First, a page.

Given the recent fall of the euro currency and speculation about its possible demise, staff at both the Wall Street Journal (WSJ) and Dow Jones (DJ) in Brussels got together to figure out if the currency of dining correlates in the same way as currency exchange.

The simple answer is no. Although one euro at the time of writing was equal to $1.24, sitting in a Belgium bistro or devouring delights in American cities like New York, San Francisco or Miami would be just about equivalent when factoring in taxes and gratuities.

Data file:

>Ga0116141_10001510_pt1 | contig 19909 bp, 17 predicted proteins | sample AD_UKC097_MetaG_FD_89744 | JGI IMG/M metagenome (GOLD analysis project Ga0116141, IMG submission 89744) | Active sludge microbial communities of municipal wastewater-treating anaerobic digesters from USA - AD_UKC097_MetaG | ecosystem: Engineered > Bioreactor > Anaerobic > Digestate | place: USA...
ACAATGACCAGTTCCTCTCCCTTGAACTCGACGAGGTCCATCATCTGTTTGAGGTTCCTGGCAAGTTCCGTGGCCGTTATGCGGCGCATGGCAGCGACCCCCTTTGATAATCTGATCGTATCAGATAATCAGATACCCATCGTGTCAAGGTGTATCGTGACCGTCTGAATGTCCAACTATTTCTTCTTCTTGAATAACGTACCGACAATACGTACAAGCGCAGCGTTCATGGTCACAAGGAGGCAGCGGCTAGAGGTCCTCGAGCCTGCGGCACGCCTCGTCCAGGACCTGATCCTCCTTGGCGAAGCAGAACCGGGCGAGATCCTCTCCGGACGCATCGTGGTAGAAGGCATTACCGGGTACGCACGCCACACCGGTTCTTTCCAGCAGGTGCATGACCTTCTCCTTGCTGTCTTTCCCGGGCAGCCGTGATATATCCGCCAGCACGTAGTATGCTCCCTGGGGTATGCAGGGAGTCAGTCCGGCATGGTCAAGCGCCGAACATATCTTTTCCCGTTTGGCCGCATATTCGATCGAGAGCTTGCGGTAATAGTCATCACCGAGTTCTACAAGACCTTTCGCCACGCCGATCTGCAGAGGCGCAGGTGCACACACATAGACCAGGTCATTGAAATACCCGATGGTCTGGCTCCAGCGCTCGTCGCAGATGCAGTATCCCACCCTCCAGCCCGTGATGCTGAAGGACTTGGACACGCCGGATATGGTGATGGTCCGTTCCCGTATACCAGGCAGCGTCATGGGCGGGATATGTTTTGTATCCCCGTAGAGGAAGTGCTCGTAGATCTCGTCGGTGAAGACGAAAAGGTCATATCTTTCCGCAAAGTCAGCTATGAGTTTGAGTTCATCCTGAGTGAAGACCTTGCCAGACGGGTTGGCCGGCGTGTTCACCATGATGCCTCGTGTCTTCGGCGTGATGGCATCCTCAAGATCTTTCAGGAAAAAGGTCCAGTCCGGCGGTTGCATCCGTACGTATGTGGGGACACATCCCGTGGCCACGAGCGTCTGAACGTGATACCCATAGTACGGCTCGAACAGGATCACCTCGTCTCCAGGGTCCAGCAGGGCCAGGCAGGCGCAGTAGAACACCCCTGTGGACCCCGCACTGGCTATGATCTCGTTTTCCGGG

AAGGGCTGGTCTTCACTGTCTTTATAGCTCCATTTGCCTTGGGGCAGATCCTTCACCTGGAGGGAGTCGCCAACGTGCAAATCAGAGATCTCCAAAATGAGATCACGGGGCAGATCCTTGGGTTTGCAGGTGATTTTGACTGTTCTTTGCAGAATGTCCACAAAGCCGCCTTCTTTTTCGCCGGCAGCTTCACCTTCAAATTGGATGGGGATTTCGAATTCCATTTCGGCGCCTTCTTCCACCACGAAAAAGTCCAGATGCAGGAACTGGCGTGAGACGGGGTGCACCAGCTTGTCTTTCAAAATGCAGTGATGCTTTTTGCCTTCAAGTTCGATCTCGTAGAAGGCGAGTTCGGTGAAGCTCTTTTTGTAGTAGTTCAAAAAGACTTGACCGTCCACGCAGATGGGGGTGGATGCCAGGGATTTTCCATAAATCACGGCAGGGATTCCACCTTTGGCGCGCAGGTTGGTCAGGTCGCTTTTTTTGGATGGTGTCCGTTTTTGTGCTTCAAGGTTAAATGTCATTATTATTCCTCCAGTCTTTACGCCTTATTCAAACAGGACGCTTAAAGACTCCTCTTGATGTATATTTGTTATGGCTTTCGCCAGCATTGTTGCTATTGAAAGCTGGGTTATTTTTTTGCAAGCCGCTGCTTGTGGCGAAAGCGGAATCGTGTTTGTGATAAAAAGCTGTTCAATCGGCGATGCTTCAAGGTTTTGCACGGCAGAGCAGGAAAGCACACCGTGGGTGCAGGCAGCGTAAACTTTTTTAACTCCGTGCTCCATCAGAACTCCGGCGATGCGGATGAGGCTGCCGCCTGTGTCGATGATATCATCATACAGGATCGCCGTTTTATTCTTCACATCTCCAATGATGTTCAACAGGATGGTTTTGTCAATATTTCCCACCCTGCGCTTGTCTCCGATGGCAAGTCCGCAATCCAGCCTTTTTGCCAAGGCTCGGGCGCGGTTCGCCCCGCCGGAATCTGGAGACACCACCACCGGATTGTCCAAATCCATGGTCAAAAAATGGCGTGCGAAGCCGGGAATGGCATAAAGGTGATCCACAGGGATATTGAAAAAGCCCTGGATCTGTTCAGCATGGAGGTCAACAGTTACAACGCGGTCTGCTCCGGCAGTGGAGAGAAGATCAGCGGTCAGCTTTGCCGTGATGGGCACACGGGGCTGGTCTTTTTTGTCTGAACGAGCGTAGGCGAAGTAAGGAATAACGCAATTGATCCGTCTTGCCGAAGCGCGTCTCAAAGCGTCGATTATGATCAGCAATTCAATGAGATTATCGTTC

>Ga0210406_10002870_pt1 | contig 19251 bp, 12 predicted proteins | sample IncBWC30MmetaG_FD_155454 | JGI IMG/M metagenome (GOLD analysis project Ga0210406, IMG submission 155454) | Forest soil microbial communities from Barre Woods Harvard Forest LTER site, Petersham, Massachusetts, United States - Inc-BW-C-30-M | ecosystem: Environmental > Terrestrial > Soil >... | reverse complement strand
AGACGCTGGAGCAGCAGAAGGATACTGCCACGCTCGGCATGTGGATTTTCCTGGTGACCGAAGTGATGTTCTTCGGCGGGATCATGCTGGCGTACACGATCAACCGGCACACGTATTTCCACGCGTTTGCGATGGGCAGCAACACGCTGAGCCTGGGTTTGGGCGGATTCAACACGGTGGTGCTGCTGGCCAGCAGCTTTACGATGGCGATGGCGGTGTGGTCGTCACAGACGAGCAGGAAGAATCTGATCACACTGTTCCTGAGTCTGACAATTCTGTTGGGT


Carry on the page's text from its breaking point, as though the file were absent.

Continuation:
The WSJ blog shows the mathematical formula and tallies meals to find "restaurant parity" by factoring in the:
 - Prevailing state and local sales tax for the US restaurant
 - Tipping custom in the US
 - Whether the tip is figured before or after tax
 - Tipping custom in Europe

The results show dining in Miami, Boston, New York, Portland and San Francisco are on par with one-euro to one-dollar ratio.

So no matter if you are a foodie in Europe headed to eat your way through the US or vice-versa; the price you will be paying won't make a difference but quality and taste will be left for the blogs such as review site Yelp, which just launched in France.

To view the calculations and see what city offers the biggest bang for your euro, go to: